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Trudeau chief of staff stonewalls MP asking about China meddling in Richmond ridings

Katie Telford appeared before the House of Commons Procedure and House Affairs Committee on Friday, April 14
Katie Telford, chief of staff to Prime Minister Justin Trudeau, at the April 14 House of Commons procedure and affairs committee

Prime Minister Justin Trudeau’s chief of staff refused to answer questions Friday about a leaked report from Canada’s spy agency that said a Chinese diplomat worked to flip Richmond’s two ridings from Conservative to Liberal in 2021. 

Katie Telford appeared before the House of Commons Procedure and House Affairs Committee, which is studying foreign interference in the 2019 and 2021 federal elections. 

During the two-and-a-half-hour hearing, Conservative Larry Brock (Brantford-Brant) asked Telford if she believed the report in The Globe and Mail about Beijing’s goal of helping the Liberals secure a minority government. 

“My experience going into both of the last two elections was that our relations with China were at their lowest point, where I was working day and night alongside many, many, many other incredible Canadians to try to bring home the twoMichaels, who it was just amazing to see in Parliament, when President Biden was here,” Telford said. 

Brock mentioned China’s then-Vancouver consul general Tong Xiaoling, who, according to a leaked report from the Canadian Security Intelligence Service (CSIS), bragged about her role in defeating Conservative incumbents Kenny Chiu (Steveston-Richmond East) and Alice Wong (Richmond Centre) in favour of Liberal rookies Parm Bains and Wilson Miao.

“You are aware of that, is that inaccurate?” Brock asked.

“I'm aware of the reporting on this matter, and I can't speak to what different countries’ ambassadors and consul generals have said,” Telford replied.

Bardish Chaggar (Waterloo), the Liberal who chairs the committee, intervened twice as Brock and Telford spoke over each other. Chaggar complimented Telford on her short answers before allowing Brock to resume his questions. 

“For clarification, Madam Chair, the question was premised with yes or no, I didn't get a yes or no, and that's why I referred to it as a simple question,” Brock said.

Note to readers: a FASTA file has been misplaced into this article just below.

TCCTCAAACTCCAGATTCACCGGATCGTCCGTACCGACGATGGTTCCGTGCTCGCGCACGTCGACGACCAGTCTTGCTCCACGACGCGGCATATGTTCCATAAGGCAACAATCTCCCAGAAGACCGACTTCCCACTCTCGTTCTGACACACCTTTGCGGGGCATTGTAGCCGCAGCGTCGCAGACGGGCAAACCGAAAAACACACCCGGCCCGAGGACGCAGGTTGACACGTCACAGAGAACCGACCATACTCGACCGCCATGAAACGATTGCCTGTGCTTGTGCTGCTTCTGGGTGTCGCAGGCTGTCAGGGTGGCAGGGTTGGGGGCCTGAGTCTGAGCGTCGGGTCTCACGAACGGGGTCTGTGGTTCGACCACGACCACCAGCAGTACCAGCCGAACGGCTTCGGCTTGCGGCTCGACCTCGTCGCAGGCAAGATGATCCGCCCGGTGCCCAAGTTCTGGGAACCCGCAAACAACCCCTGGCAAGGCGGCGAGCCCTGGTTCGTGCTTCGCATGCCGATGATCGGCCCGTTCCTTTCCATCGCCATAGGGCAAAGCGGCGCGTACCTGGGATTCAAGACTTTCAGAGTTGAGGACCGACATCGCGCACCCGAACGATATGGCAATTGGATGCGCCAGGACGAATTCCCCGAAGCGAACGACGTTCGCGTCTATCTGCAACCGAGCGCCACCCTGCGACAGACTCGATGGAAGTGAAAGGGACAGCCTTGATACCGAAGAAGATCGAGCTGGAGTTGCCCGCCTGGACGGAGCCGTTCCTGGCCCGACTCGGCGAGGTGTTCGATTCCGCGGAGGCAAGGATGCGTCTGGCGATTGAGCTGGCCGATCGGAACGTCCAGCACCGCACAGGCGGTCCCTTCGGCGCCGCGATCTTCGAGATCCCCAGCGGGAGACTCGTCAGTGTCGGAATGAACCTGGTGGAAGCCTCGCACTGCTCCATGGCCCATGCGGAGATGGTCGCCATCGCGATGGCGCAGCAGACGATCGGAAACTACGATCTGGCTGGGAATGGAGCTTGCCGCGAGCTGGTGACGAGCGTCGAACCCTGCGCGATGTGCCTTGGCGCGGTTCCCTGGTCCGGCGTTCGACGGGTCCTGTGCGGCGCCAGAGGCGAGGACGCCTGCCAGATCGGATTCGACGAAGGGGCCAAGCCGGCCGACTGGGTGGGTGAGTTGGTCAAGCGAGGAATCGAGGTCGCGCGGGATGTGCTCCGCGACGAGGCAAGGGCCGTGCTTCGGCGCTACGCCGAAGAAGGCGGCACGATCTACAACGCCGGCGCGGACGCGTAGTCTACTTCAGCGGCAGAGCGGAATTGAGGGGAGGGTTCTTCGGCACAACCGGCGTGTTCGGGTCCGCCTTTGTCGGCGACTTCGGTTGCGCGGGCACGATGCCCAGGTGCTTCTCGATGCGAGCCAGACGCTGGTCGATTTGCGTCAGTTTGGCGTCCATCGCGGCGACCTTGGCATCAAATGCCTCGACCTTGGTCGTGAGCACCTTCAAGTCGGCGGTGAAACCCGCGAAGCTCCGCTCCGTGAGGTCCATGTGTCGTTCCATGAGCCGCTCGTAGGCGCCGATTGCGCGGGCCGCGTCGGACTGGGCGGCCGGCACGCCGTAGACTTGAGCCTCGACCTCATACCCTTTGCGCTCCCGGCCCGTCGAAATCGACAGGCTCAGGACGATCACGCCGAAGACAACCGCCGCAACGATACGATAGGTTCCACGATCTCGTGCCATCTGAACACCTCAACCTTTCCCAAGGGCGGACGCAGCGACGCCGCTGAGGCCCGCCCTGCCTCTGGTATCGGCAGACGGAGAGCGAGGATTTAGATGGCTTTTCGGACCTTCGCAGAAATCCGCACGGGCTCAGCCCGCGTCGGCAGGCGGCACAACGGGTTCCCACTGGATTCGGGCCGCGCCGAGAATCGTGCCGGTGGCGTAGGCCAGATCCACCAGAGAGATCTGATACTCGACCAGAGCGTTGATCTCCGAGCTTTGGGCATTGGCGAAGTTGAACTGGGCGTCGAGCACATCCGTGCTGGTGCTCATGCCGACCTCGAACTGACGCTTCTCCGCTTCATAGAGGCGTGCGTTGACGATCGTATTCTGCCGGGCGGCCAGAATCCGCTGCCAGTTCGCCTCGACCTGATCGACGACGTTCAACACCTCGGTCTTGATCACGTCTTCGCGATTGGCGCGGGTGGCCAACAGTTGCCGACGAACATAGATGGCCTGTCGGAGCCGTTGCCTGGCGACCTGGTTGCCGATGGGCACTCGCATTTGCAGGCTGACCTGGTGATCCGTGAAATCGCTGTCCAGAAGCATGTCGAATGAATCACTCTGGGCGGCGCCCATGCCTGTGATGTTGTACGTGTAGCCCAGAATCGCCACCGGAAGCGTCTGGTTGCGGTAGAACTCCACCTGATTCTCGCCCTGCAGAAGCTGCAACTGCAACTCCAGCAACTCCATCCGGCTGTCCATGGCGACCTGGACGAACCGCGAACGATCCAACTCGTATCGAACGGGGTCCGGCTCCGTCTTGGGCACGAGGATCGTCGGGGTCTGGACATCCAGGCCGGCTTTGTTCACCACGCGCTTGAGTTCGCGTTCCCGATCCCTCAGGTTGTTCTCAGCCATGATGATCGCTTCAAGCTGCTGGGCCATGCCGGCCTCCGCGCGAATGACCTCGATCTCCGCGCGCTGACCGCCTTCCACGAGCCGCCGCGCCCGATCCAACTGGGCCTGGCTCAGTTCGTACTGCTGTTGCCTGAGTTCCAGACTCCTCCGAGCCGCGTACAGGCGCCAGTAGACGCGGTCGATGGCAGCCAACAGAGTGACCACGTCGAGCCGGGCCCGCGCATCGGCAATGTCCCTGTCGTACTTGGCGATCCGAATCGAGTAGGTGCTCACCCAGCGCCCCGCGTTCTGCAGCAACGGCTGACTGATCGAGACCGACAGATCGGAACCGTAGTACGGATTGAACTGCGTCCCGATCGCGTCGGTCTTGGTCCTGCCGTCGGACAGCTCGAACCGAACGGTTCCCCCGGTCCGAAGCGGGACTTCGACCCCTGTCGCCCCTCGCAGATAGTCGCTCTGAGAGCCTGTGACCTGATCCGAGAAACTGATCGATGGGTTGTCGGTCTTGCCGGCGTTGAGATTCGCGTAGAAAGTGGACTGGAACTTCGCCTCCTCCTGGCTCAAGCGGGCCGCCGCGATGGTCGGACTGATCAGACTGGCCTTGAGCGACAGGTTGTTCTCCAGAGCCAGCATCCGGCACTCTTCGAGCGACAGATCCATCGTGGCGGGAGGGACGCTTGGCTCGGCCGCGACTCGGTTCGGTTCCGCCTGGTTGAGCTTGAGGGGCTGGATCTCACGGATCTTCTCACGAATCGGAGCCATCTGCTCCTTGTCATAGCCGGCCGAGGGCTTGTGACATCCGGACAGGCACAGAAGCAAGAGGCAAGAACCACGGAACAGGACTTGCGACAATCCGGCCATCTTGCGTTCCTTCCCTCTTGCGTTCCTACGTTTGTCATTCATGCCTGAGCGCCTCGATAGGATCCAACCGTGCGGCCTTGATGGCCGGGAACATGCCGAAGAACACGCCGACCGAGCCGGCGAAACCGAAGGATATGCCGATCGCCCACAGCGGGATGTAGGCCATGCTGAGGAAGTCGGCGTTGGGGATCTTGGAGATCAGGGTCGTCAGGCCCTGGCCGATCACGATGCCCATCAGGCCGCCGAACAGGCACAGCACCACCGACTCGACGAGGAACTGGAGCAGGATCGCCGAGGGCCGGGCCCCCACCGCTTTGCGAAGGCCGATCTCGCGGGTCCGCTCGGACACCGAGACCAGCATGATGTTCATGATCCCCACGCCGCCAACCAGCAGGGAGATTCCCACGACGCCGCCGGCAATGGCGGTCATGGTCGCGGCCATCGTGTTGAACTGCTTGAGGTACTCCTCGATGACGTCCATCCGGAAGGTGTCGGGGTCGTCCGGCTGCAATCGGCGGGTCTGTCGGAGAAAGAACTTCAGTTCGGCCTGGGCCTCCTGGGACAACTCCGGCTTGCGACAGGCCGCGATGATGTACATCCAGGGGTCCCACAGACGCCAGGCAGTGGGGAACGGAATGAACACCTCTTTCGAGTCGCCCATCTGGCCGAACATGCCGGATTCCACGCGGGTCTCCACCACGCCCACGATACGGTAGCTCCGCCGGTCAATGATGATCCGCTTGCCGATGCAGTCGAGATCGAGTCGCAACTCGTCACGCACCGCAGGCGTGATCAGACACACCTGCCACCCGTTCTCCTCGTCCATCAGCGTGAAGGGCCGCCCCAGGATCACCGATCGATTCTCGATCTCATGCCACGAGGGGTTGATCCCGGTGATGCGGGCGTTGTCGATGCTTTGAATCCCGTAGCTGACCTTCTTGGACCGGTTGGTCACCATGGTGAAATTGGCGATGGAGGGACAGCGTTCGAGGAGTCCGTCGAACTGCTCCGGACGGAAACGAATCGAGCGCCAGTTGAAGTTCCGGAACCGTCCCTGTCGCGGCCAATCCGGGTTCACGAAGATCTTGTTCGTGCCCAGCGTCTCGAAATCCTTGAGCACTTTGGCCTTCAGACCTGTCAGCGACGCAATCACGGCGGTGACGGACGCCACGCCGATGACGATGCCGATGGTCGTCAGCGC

“CSIS reported a month after the ’21 election, it was well-known within the Chinese-Canadian community of British Columbia, that Miss Tong wanted the Liberal Party to win the ’21 election. Is that false?”

Telford replied: “I think, Madam Chair, you'll know my answer on this, which is that I can't speak to specifics.”

Brock tried again. “CSIS reports reveal that Miss Tong and former consul Wang Jin made discreet and subtle efforts to encourage members of Chinese-Canadian organizations to rally votes for the Liberals and defeat Conservatives. Is that false?”

Telford: “Madam Chair, I think what I would just remind the member is something I said in the opening and that's come up throughout this committee actually. Which is that interference in elections has an impact on all political parties.”

Brock pressed further. “In November ’21, CSIS reported that Miss Tong described former MP Kenny Chiu as a vocal distractor when discussing his defeat in the ’21 election. She also was reported to have said that Mr. Chiu's loss proved that their strategy and tactics were good and contributed to achieving their goals. Is that false? Is that inaccurate?”

Telford: “Madam Chair, I'm going to have to give a similar answer. But I would say that it's important to remind people, because of the insinuations I think coming through from the member, that the election has been examined by experts, and they have deemed it as one that was free and fair.”

Telford had previously appeared before House of Commons committees investigating the WE Charity scandal and sexual harassment in the Canadian Forces. Liberal committee members had filibustered in early March in an attempt to save her from questioning by opposition MPs on China’s meddling in elections. 

On March 21, Trudeau pre-empted a House of Commons vote to order Telford’s testimony by announcing she would appear before the committee. 

Trudeau rejected calls for a public inquiry on Chinese government interference and instead appointed former governor general David Johnston on March 15 as a “special rapporteur” on the issue. Johnston is being paid at least $1,400-per-day, according to a cabinet order, until mid-December. His interim recommendations are due by May 23 and a final report at the end of October.